2. davidbcoe said

    Thanks for the comment, Brian, and also for the questions. Yeah, I suppose there are times when the feelings of jealousy (which, I think, are probably what you mean when you say “the competition”) detract from the joys of writing. More precisely, I find that if a book of mine isn’t selling well, or if it gets bad reviews (not that such a thing could ever happen to one of my books….) I get down on myself, I have negative feelings about my career prospects, sometimes I get angry and resentful. That anger isn’t directed at other writers — it’s more generalized than that. I get mad at the entire industry in a way. But it passes. When it comes right down to it, I love what I do, and I feel pretty good about the work I put out.

    To answer your other question, I do try in my writing to address issues about which I have strong feelings. My books have touched on ecological issues; race, ethnic identity and prejudice; gender issues; drug addiction. I feel that this gives my work added significance, it makes writing more interesting for me, and, I hope, makes my work more thought provoking for my readers. That said, I do this to explore different sides of issues, not to argue a single point of view. I try not to write polemical work. And actually I’ve had people tell me (including the person who wrote the comment objecting to my Reagan rant) that I do manage to keep my works ideologically neutral.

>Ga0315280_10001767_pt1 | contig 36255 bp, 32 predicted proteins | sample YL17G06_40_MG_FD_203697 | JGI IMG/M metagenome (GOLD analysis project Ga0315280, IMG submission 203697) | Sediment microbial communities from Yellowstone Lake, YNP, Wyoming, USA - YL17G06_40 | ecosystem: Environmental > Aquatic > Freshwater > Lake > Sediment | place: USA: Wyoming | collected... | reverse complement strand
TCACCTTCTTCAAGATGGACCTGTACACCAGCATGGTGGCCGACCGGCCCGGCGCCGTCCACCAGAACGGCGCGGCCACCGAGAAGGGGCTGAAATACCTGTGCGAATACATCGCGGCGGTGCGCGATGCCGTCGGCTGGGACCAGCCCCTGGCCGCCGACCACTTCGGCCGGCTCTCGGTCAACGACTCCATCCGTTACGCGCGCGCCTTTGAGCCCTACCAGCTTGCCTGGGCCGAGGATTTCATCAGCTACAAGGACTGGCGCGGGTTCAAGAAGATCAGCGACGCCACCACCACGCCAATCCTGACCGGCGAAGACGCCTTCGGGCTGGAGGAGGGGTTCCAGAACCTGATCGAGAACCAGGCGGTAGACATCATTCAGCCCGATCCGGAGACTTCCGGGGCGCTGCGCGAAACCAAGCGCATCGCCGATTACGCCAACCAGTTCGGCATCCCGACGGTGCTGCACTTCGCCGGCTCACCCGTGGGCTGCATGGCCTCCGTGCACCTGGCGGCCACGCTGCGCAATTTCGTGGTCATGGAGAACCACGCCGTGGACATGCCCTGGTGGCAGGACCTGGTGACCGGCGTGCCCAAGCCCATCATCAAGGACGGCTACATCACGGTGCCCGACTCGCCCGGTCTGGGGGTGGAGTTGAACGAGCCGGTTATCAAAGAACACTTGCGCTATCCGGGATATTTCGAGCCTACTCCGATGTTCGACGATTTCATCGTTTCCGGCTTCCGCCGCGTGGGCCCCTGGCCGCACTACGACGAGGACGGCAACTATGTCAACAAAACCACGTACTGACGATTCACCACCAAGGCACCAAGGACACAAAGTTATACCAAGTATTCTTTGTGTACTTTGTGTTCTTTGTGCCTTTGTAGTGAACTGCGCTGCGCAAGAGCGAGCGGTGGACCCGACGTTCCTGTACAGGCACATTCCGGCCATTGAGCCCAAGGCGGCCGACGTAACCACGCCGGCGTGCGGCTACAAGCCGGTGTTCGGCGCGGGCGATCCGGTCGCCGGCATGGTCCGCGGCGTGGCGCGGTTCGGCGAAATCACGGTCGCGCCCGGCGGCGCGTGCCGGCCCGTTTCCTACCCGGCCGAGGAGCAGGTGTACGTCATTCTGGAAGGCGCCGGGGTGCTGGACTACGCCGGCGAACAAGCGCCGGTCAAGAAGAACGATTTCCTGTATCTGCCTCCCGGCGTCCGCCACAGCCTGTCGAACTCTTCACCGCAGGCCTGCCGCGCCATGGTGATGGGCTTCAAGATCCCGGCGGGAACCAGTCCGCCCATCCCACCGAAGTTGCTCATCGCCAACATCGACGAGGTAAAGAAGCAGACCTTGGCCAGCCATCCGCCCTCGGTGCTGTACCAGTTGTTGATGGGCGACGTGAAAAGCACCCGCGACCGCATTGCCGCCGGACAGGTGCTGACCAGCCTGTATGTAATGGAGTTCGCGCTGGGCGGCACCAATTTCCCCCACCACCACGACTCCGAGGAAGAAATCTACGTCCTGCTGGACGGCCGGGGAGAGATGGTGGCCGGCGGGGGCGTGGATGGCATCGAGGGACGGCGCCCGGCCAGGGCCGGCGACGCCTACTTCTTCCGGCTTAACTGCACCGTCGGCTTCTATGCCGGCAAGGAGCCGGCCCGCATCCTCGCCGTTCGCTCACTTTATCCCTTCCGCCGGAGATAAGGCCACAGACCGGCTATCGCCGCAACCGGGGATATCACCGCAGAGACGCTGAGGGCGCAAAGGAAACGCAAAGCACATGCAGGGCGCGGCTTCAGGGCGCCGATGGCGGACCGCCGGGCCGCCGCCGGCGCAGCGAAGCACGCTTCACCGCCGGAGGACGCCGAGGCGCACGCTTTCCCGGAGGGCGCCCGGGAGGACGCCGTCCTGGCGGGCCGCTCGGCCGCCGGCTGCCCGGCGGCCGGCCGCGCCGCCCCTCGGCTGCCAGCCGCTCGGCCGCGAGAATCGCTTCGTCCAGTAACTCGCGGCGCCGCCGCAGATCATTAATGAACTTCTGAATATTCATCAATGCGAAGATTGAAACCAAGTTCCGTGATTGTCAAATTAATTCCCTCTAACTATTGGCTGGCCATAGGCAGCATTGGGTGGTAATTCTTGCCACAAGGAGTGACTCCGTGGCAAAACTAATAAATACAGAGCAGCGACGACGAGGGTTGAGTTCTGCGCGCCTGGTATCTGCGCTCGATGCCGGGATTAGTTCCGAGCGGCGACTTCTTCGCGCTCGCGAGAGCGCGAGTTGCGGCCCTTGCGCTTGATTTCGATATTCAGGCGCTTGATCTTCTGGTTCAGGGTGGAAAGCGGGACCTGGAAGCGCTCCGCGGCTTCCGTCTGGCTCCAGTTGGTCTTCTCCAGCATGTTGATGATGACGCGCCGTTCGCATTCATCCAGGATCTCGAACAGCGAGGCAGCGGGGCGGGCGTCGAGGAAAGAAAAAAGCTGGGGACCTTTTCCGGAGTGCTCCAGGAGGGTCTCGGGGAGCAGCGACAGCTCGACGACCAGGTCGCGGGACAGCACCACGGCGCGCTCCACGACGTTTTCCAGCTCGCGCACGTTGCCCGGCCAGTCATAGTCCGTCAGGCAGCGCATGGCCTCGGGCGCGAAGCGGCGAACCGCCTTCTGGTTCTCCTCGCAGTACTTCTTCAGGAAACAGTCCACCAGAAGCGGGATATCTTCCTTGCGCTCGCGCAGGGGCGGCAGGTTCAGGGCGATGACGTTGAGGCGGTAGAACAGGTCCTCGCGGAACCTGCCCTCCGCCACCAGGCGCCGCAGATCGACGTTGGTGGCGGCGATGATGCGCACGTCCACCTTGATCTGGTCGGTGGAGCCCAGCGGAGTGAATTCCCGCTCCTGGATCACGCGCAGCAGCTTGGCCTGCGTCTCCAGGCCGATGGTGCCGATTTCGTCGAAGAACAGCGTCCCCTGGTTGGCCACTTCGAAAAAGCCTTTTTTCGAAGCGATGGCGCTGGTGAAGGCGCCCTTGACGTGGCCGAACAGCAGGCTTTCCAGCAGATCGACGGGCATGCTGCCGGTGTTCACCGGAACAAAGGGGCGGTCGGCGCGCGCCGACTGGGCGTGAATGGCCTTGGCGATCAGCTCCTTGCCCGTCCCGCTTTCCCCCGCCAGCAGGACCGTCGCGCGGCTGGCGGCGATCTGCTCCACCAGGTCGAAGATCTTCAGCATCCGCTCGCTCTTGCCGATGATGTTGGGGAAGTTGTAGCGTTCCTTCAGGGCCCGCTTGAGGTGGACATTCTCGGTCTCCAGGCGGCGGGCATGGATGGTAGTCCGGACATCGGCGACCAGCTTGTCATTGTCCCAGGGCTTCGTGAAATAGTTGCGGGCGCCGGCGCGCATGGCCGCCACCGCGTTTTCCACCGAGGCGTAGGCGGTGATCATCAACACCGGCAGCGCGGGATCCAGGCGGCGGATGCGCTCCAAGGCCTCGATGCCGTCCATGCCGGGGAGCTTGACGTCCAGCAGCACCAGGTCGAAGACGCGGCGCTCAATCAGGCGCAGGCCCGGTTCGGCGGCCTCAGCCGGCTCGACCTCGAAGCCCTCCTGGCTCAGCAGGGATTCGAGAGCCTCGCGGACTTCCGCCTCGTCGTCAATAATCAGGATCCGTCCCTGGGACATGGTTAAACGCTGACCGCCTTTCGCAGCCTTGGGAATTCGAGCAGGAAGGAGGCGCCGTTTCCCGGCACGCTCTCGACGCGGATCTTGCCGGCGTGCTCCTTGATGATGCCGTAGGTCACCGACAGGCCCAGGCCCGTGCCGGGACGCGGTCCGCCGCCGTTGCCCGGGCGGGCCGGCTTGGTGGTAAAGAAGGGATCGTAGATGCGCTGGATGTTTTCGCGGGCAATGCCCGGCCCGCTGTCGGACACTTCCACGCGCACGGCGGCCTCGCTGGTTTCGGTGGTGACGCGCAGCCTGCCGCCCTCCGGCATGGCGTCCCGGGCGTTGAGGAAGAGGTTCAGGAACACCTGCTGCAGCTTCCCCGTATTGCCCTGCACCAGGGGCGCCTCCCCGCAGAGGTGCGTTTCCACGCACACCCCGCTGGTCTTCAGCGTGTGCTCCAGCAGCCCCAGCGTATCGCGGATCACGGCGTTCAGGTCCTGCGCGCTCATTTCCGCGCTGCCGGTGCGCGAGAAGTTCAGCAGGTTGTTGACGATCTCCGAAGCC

3. You certainly do point out both sides of an argument in your work.

    Oh, Oh, off topic question…

    Do you have a favorite character? You’ve given life to so many characters, is there a favorite or are you the “daddy” and love them all equally?

  4. davidbcoe said

    Oh, I DEFINITELY have favorites (although, for the record, I don’t play favorites with my own kids). In my LonTobyn trilogy, my favorite characters were (in no particular order) Orris, Melyor, and Gwilym. I also liked Cailin. (My twelve year-old daughter, who is reading the series right now, likes Cailin and Melyor best.) In the Forelands series, my favorites were Tavis, Grinsa, Keziah, and Evanthya. And my favorite character in The Sorcerers’ Plague is definitely Besh.

  5. I just finished Sorcerers’ Plague today, I’ll be posting my thoughts on chapters.ca soon. It really was fantastic.

    Every time I decide I like one of your characters better than the rest, another one comes along and does something I like even more. I really liked Xaver, and I actually cried. Which sucked, because I was at work and then a customer came in and gave me funny looks. Off the top of my head, I particularly liked Cresenne, Tavis, and Grinsa from the Forelands. Meylor is by far my favorite in the LonTobyn trilogy, though Baden comes a close second. As for the Southlands…I haven’t decided yet.

    Though, I think you’ll have to do another series with Bryntelle all grown up. Pwetty Pwease? Wif Suga’ on top?

  6. davidbcoe said

    Thanks, Michele. I’m glad you enjoyed Sorcerers’ Plague, and I appreciate your willingness to post a response to the book. I also appreciate the kind words about my characters.

    A series about Bryntelle in her adult years? Hadn’t considered that before. I’ll think about it….